The Witch and the Hundred Knights, one of Nippon Ichi Software’s most ambitious games yet, has just been released in Japan this past Thursday. I sat down and played about an hour or so of the newly-released game up to the entire first chapter and I’ve barely scratched the surface of The Witch and The Hundred Knights.
I’ll spare you the details that we’ve already covered here at Siliconera, and dive right into the parts that haven’t already been mentioned – most of it being the tutorial stage that happens before even the opening monologue for the game, which introduces the setting proper for the first time, plays.
Your point-of-view in this game is from the eyes of the legendary beast The Hundred Knights. At the beginning of the game, you find yourself asleep in a deep, dark abyss somewhere, when you’re suddenly awoken by the voice of Metallica the Marsh Witch.
Initially you can’t make sense of the voice, which is speaking to you in a language unfamiliar to you. But after Metallica casts a spell that automatically interprets the regular world’s spoken language into your native tongue, her words start making sense.
She wants to take you somewhere. But first things first: the voice wants to know if you’re understanding her correctly. So she asks for your name, which brings up the age-old "name your player character" alphabet/kana entry screen. I typed in Hyakki in English, a short form of sorts for Hyakkihei or "The Hundred Knights" in Japanese (but you can enter anything you want, in English letters or Japanese kana). Metallica seems to be pleased with the answer, that her words are getting through.
Then she completely disregards your input, tries to come up with a new name for you, fails to come up with anything cool-sounding, and decides to just call you Hyakkihei (literally "The Hundred Knights") anyway. It doesn’t matter what your name is!
Metallica tells you to remember Hyakkihei as your new name. Not entirely sure if you understand that, she yells at you to acknowledge her command if you comprehend. That’s where we’re introduced to the first time the game’s Self-assertion system, which lets you pick from four responses (agree, disagree, doubt or ignore) using a radial dialogue tree not unlike that in Mass Effect. Not all the responses are appropriate or selectable in every dialogue in the game. In this case, you can only pick from the "agree" or the "ignore" option. I picked to ignore Metallica to piss her off. Hyakki is a better name!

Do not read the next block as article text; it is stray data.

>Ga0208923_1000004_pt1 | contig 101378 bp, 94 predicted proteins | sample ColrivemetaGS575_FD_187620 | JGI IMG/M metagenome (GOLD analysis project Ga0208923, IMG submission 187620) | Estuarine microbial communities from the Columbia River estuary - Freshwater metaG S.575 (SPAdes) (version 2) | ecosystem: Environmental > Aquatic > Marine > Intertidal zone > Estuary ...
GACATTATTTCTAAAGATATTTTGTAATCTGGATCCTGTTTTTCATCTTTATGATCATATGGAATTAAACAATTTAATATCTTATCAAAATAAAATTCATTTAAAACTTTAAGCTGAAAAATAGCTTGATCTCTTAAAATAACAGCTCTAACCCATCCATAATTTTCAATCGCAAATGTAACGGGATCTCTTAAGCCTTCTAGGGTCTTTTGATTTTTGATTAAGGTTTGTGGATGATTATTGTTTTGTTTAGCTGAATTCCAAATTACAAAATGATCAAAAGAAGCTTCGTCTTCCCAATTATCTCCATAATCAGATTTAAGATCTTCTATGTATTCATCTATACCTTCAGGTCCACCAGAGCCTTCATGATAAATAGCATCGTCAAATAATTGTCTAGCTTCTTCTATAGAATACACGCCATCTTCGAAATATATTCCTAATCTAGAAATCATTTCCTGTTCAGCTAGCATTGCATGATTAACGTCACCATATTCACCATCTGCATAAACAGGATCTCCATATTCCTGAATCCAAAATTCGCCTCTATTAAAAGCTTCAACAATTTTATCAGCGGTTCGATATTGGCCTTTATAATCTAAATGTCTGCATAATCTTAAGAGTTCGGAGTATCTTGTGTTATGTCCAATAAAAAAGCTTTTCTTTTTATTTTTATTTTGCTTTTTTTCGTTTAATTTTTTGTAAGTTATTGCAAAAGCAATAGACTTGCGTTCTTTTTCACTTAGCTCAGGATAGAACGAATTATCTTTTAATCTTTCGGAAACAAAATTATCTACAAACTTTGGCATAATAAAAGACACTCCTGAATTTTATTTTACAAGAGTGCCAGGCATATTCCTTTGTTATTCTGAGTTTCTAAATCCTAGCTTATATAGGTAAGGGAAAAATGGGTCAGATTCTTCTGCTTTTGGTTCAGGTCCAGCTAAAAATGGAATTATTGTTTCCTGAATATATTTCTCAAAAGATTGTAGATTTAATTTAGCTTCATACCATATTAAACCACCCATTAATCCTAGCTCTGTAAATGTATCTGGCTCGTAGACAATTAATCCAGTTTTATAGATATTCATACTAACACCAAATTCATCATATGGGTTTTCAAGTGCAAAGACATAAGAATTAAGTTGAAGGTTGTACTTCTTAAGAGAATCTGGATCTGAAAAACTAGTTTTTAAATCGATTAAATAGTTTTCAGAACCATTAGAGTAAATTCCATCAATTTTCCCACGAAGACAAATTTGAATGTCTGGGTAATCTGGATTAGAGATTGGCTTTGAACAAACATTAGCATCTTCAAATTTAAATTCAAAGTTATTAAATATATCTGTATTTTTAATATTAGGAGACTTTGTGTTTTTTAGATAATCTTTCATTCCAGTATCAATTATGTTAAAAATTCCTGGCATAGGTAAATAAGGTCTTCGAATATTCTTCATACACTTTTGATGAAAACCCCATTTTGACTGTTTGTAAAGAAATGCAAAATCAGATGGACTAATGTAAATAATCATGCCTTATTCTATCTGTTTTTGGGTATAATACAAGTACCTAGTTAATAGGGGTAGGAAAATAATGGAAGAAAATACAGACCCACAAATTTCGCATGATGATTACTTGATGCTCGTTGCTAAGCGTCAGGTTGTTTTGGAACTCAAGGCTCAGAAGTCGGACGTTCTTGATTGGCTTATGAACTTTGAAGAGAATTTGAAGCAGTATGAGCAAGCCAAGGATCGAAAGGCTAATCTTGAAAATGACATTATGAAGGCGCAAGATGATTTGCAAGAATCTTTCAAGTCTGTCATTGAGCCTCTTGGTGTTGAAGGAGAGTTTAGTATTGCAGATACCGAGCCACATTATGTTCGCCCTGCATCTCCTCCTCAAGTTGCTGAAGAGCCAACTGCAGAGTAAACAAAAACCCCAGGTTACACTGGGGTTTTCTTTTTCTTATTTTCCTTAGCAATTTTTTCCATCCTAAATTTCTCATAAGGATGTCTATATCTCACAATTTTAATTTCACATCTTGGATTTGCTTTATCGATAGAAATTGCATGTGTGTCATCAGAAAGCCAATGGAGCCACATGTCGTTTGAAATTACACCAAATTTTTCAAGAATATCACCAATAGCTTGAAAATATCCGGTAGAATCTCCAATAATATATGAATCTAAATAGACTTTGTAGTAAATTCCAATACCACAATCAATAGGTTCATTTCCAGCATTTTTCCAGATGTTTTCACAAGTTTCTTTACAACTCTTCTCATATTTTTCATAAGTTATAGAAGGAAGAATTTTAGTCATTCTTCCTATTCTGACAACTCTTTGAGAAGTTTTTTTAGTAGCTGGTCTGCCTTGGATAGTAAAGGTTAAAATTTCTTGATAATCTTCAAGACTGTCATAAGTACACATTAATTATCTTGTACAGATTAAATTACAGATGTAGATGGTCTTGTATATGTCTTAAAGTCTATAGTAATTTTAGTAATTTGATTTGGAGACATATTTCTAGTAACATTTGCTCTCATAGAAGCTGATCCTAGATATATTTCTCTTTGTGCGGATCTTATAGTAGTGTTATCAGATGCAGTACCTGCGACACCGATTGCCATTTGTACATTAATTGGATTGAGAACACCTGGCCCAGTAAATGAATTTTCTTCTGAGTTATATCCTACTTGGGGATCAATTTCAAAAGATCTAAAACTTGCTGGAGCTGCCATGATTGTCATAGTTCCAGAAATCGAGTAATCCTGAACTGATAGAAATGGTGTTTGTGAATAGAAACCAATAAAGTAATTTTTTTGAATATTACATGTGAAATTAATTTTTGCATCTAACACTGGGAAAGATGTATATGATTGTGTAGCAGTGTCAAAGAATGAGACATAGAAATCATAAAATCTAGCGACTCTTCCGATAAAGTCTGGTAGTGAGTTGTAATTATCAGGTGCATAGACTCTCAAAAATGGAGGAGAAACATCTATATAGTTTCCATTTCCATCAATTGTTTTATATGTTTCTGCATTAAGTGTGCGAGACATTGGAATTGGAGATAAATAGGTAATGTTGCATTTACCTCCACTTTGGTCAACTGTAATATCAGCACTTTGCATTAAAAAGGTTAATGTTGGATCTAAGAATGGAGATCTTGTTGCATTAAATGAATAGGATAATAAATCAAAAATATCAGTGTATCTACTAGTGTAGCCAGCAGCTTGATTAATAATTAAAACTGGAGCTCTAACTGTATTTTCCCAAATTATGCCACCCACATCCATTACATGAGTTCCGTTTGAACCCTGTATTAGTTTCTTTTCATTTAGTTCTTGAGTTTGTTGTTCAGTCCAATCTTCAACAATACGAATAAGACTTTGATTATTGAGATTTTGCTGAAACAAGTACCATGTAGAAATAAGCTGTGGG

For the next 30 minutes or so, Metallica attempts to lead you to a gate where she can teleport you out of the magical realm you are trapped in, into the actual world. It would have taken less time for Metallica to teleport our hero out of the magical realm he’s stuck in. Unfortunately, there appears to be some sort of interference from an intruder other than Metallica herself so her teleport spells are not working correctly. Before long a giant chimera starts chasing The Hundred Knights around.
The tutorial introduces all of the basics of the game – locking on, dodging, sprinting, attacking, how to eat your enemies (they have to be at less than 25% health) to replenish your Gigacalorie meter (if it depletes, you take a -30% demerit to your attack strength and defense, plus you can no longer spring as that consumes stamina which requires Gigacalorie to refill), and the Witch Domination system.
Because the teleportation spell has gone haywire, The Hundred Knights finds himself in front of a small villa where a young girl and her grandma appears to reside in. The grandmother appears to be the one who narrates the story’s humble beginnings in the monologue after the tutorial.
This scene appears to bear no significance at first. The young girl is pestering her grandma to tell her a story. But a few more teleportations later, it is revealed that the realm has somehow gone haywire as well, and we’re brought back to the villa This time, however, the grandmother has gone evil and is trying to devour her granddaughter. Metallica orders The Hundred Knights to put a stop to this.
A few more detours later, and we finally reach a teleport gate from which Metallica can extract The Hundred Knights.Before we can escape, the annoying chimera who has been chasing our hero around manages to find his way to the gate as well, and stands in the way. Fortunately, since the gate allows more of Metallica’s magical powers to manifest, the chimera takes a punch in the face from a gigantic green arm that emerges from the gate, and quickly meets its untimely demise.
The Witch and the Hundred Knights is out in stores now in Japan. An English version has been confirmed by NIS America, but has not been dated yet.